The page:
Veterinary Resident and Intern Salaries
The number of veterinary graduates seeking advanced education through residencies and internships has steadily increased over the past several years. According to the American Veterinary Medical Association (AVMA) data, 30.2 percent of veterinary graduates pursued residencies and internships in 2012. This number increased to 34.8 percent in 2013. In 2014 there were 1,056 veterinary residents and 332 veterinary interns at AVMA accredited institutions in the United States.
In the long term, the completion of advanced education (particularly through veterinary residencies) can yield much higher salaries for veterinarians. In the short term, however, interns and residents earn much smaller salaries than what they could have earned by entering private practice immediately after graduation. The high cost of veterinary education makes this a difficult decision, as students are faced with paying off substantial loans after graduation—and those payments can be equivalent to a monthly mortgage.
So how much (or how little) can a new graduate taking on a veterinary residency or internship expect to earn each year? Let’s take a look at some survey data collected in 2014 by the AVMA from 27 of its accredited veterinary colleges in the United States:
Veterinary residencies are defined by the AVMA as “advanced training in a specialty in veterinary medicine that is intended to lead to specialty certification in an AVMA-recognized veterinary specialty organization.” Residencies usually require three years to complete.
The AVMA survey of 2014 found that the average salary for veterinary residents was $30,916. The average salary for residents ranged from a low of $23,976 to a high of $40,972 per year. The average salary for residents increased by 1.9 percent from 2012 to 2014.
The salary for veterinary residents did show some variation between regions. Residents in the West earned the highest salary average of $35,881 per year (16 percent above the average for all residents). Residents in the Northeast earned the next highest salary average of $33,795 per year (9 percent above the average). The Midwest ($30,398) and South ($30,081) were the lowest paying regions for residents by average salary per year.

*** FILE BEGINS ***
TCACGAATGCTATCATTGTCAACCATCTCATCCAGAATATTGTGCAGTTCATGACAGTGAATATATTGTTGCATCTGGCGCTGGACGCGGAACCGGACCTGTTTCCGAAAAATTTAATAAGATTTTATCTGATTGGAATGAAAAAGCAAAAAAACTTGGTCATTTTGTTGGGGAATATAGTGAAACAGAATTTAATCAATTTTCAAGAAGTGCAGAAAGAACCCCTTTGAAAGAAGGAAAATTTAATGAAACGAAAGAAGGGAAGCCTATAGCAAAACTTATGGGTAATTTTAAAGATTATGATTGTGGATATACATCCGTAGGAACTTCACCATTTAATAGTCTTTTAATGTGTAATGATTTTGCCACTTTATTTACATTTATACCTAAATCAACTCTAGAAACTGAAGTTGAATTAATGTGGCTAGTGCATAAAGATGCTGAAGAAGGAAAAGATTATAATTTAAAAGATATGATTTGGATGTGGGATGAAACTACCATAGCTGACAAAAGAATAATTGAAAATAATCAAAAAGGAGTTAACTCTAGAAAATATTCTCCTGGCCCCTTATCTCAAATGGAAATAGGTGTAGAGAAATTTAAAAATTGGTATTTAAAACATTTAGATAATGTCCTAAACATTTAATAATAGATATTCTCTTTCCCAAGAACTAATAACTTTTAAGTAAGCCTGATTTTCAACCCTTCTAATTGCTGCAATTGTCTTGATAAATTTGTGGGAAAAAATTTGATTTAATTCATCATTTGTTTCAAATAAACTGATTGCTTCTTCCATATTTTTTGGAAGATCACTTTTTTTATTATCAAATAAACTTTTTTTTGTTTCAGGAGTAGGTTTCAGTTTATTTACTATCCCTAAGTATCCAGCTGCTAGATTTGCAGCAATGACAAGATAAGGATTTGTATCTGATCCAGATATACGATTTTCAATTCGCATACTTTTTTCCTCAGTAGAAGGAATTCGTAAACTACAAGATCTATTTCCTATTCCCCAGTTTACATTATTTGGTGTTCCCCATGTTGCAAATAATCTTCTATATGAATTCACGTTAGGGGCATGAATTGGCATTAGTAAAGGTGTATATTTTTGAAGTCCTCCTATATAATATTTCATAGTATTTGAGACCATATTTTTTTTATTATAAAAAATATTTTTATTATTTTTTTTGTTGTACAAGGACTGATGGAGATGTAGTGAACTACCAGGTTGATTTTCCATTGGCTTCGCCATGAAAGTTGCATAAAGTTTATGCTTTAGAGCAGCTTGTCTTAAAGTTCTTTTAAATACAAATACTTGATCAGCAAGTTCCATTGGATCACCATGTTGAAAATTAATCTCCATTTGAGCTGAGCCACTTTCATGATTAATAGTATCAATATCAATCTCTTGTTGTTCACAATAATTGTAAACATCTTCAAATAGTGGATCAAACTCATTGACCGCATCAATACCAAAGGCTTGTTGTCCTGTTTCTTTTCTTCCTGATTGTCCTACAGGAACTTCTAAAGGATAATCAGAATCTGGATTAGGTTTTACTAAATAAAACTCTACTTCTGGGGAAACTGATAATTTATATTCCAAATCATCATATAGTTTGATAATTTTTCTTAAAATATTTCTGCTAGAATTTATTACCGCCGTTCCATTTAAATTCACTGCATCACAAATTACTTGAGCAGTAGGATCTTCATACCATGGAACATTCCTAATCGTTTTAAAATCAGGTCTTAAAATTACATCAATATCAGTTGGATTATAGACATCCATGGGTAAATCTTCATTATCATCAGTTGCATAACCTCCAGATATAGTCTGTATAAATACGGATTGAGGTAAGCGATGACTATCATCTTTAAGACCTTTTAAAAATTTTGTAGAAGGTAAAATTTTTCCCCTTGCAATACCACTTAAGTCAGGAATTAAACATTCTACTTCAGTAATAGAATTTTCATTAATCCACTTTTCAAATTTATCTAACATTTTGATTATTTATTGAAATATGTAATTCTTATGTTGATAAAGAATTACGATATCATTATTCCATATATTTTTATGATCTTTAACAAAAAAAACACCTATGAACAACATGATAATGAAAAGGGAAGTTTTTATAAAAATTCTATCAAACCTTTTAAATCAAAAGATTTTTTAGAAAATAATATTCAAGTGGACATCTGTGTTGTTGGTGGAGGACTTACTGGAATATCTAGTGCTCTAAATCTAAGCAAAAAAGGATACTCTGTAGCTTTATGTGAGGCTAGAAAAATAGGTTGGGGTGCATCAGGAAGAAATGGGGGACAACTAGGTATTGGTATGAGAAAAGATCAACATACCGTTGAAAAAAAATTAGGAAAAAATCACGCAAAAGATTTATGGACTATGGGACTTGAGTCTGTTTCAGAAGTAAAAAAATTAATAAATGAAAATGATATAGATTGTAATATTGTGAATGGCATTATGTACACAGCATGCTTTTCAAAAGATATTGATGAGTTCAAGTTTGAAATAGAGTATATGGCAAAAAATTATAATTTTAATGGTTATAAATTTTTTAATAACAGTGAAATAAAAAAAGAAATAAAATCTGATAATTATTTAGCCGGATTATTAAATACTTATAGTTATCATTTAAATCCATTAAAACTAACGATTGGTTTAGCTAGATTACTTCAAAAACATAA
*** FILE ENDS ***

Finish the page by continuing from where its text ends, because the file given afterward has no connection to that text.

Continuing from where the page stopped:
While the average salary for a veterinary resident is much lower than what they could expect to earn in their first year of private practice, residents that go on to become board certified specialists can earn double the average veterinary salary. Top paid specialists with the highest median incomes include ophthalmology ($199,000), lab animal medicine ($169,000), pathology ($157,000), surgery ($133,000), internal medicine ($127,000), radiology ($121,000), and theriogenology ($121,000). Top performers in these specialty fields can earn much higher salaries than the median.
In comparison, veterinarians that did not pursue a board-certified specialty earned a much lower median income of $91,000 per year.
Veterinary internships are defined by the AVMA as “clinical training programs that emphasize mentorship, direct supervision, and didactic experiences including rounds, seminars, and formal presentations.” Internships generally take one year for the intern to complete.
In 2014, the AVMA reported that the average salary for veterinary interns was $26,191. The average salary for interns ranged from a low of $22,751 per year to a high of $34,200 per year. The average salary for veterinary interns increased by 2 percent from 2012 to 2014, about the same rate of salary increase as veterinary residents.
The salary for veterinary interns only varied slightly between regions. Interns in the West earned the highest salary by average, bringing in $27,323 per year (4.1 percent higher than the average for all interns). Interns in the Northeast earned the next highest salary average of $26,963 per year (2.9 percent higher than the average for all interns). The Midwest ($26,100) and the South ($25,457) were again the lowest paying regions for interns by average salary per year.
Completing an internship can improve a veterinarian’s job prospects and earning potential, as this additional experience adds to their potential value as an employee, though the specific value of the internship is not as quantifiable as the value to residents going on to become specialists.